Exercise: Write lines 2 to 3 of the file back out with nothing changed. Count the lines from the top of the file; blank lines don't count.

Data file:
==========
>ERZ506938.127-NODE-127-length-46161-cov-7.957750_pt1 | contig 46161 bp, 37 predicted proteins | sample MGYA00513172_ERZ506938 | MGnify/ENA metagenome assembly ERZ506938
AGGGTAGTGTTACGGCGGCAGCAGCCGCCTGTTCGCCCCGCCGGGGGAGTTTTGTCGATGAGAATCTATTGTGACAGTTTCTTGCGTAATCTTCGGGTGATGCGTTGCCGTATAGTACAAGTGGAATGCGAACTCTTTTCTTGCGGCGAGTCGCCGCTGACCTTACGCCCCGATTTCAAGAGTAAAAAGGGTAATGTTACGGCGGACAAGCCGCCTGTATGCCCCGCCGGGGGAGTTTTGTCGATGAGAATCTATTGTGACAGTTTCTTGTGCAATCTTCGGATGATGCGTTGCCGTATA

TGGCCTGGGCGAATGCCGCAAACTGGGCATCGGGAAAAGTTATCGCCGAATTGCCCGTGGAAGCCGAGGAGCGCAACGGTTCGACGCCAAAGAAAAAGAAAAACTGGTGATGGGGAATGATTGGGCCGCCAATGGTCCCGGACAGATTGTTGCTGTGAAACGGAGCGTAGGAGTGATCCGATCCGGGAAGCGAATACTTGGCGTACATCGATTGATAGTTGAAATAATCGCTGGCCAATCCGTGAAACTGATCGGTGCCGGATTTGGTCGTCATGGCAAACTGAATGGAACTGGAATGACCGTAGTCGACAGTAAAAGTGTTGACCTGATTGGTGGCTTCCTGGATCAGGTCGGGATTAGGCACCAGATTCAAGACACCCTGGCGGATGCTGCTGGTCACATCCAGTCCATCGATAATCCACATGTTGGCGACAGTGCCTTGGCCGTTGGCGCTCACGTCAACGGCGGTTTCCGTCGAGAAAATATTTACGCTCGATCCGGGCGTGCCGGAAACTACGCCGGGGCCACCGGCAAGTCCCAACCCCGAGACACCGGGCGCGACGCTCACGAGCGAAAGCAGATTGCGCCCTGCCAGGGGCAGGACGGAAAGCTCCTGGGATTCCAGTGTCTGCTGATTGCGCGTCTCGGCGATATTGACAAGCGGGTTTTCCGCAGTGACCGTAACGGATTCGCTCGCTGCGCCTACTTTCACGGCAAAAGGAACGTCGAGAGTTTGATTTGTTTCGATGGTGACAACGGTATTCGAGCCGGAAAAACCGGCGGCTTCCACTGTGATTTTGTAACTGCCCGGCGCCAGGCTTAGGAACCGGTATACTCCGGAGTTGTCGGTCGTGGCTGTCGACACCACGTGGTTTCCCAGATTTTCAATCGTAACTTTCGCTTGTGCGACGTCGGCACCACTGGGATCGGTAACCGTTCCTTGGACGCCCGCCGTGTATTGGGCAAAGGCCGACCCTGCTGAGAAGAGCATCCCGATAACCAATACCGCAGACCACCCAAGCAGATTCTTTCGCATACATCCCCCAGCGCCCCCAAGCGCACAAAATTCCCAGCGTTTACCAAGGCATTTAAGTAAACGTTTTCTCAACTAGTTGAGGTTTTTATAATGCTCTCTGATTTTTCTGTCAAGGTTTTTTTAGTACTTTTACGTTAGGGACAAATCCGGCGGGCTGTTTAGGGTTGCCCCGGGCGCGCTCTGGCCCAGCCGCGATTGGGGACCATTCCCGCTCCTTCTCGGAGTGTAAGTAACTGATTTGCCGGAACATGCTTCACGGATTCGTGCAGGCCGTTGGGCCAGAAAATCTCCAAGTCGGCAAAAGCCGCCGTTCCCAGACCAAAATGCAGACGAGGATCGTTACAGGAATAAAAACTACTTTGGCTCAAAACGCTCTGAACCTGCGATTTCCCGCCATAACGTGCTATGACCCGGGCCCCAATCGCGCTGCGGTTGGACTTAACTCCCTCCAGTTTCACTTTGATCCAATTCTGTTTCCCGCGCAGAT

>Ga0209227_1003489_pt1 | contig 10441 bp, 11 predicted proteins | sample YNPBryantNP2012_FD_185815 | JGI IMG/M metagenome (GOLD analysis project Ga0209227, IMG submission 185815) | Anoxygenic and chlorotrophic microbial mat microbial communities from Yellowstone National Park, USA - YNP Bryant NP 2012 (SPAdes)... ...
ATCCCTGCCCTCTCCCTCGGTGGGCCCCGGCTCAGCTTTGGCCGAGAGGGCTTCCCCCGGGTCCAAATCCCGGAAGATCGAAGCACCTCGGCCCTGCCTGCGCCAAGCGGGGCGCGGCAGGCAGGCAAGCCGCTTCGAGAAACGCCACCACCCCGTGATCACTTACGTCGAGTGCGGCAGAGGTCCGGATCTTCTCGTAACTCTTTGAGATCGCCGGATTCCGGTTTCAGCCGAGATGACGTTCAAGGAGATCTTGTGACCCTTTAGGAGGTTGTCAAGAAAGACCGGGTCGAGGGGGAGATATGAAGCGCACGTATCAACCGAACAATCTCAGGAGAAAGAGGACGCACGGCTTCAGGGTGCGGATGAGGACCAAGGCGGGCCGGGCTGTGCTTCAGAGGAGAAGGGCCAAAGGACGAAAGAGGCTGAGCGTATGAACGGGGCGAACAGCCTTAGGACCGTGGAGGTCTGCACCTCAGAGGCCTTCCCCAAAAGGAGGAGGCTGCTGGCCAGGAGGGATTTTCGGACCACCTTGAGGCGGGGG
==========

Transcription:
AGGGTAGTGTTACGGCGGCAGCAGCCGCCTGTTCGCCCCGCCGGGGGAGTTTTGTCGATGAGAATCTATTGTGACAGTTTCTTGCGTAATCTTCGGGTGATGCGTTGCCGTATAGTACAAGTGGAATGCGAACTCTTTTCTTGCGGCGAGTCGCCGCTGACCTTACGCCCCGATTTCAAGAGTAAAAAGGGTAATGTTACGGCGGACAAGCCGCCTGTATGCCCCGCCGGGGGAGTTTTGTCGATGAGAATCTATTGTGACAGTTTCTTGTGCAATCTTCGGATGATGCGTTGCCGTATA

TGGCCTGGGCGAATGCCGCAAACTGGGCATCGGGAAAAGTTATCGCCGAATTGCCCGTGGAAGCCGAGGAGCGCAACGGTTCGACGCCAAAGAAAAAGAAAAACTGGTGATGGGGAATGATTGGGCCGCCAATGGTCCCGGACAGATTGTTGCTGTGAAACGGAGCGTAGGAGTGATCCGATCCGGGAAGCGAATACTTGGCGTACATCGATTGATAGTTGAAATAATCGCTGGCCAATCCGTGAAACTGATCGGTGCCGGATTTGGTCGTCATGGCAAACTGAATGGAACTGGAATGACCGTAGTCGACAGTAAAAGTGTTGACCTGATTGGTGGCTTCCTGGATCAGGTCGGGATTAGGCACCAGATTCAAGACACCCTGGCGGATGCTGCTGGTCACATCCAGTCCATCGATAATCCACATGTTGGCGACAGTGCCTTGGCCGTTGGCGCTCACGTCAACGGCGGTTTCCGTCGAGAAAATATTTACGCTCGATCCGGGCGTGCCGGAAACTACGCCGGGGCCACCGGCAAGTCCCAACCCCGAGACACCGGGCGCGACGCTCACGAGCGAAAGCAGATTGCGCCCTGCCAGGGGCAGGACGGAAAGCTCCTGGGATTCCAGTGTCTGCTGATTGCGCGTCTCGGCGATATTGACAAGCGGGTTTTCCGCAGTGACCGTAACGGATTCGCTCGCTGCGCCTACTTTCACGGCAAAAGGAACGTCGAGAGTTTGATTTGTTTCGATGGTGACAACGGTATTCGAGCCGGAAAAACCGGCGGCTTCCACTGTGATTTTGTAACTGCCCGGCGCCAGGCTTAGGAACCGGTATACTCCGGAGTTGTCGGTCGTGGCTGTCGACACCACGTGGTTTCCCAGATTTTCAATCGTAACTTTCGCTTGTGCGACGTCGGCACCACTGGGATCGGTAACCGTTCCTTGGACGCCCGCCGTGTATTGGGCAAAGGCCGACCCTGCTGAGAAGAGCATCCCGATAACCAATACCGCAGACCACCCAAGCAGATTCTTTCGCATACATCCCCCAGCGCCCCCAAGCGCACAAAATTCCCAGCGTTTACCAAGGCATTTAAGTAAACGTTTTCTCAACTAGTTGAGGTTTTTATAATGCTCTCTGATTTTTCTGTCAAGGTTTTTTTAGTACTTTTACGTTAGGGACAAATCCGGCGGGCTGTTTAGGGTTGCCCCGGGCGCGCTCTGGCCCAGCCGCGATTGGGGACCATTCCCGCTCCTTCTCGGAGTGTAAGTAACTGATTTGCCGGAACATGCTTCACGGATTCGTGCAGGCCGTTGGGCCAGAAAATCTCCAAGTCGGCAAAAGCCGCCGTTCCCAGACCAAAATGCAGACGAGGATCGTTACAGGAATAAAAACTACTTTGGCTCAAAACGCTCTGAACCTGCGATTTCCCGCCATAACGTGCTATGACCCGGGCCCCAATCGCGCTGCGGTTGGACTTAACTCCCTCCAGTTTCACTTTGATCCAATTCTGTTTCCCGCGCAGAT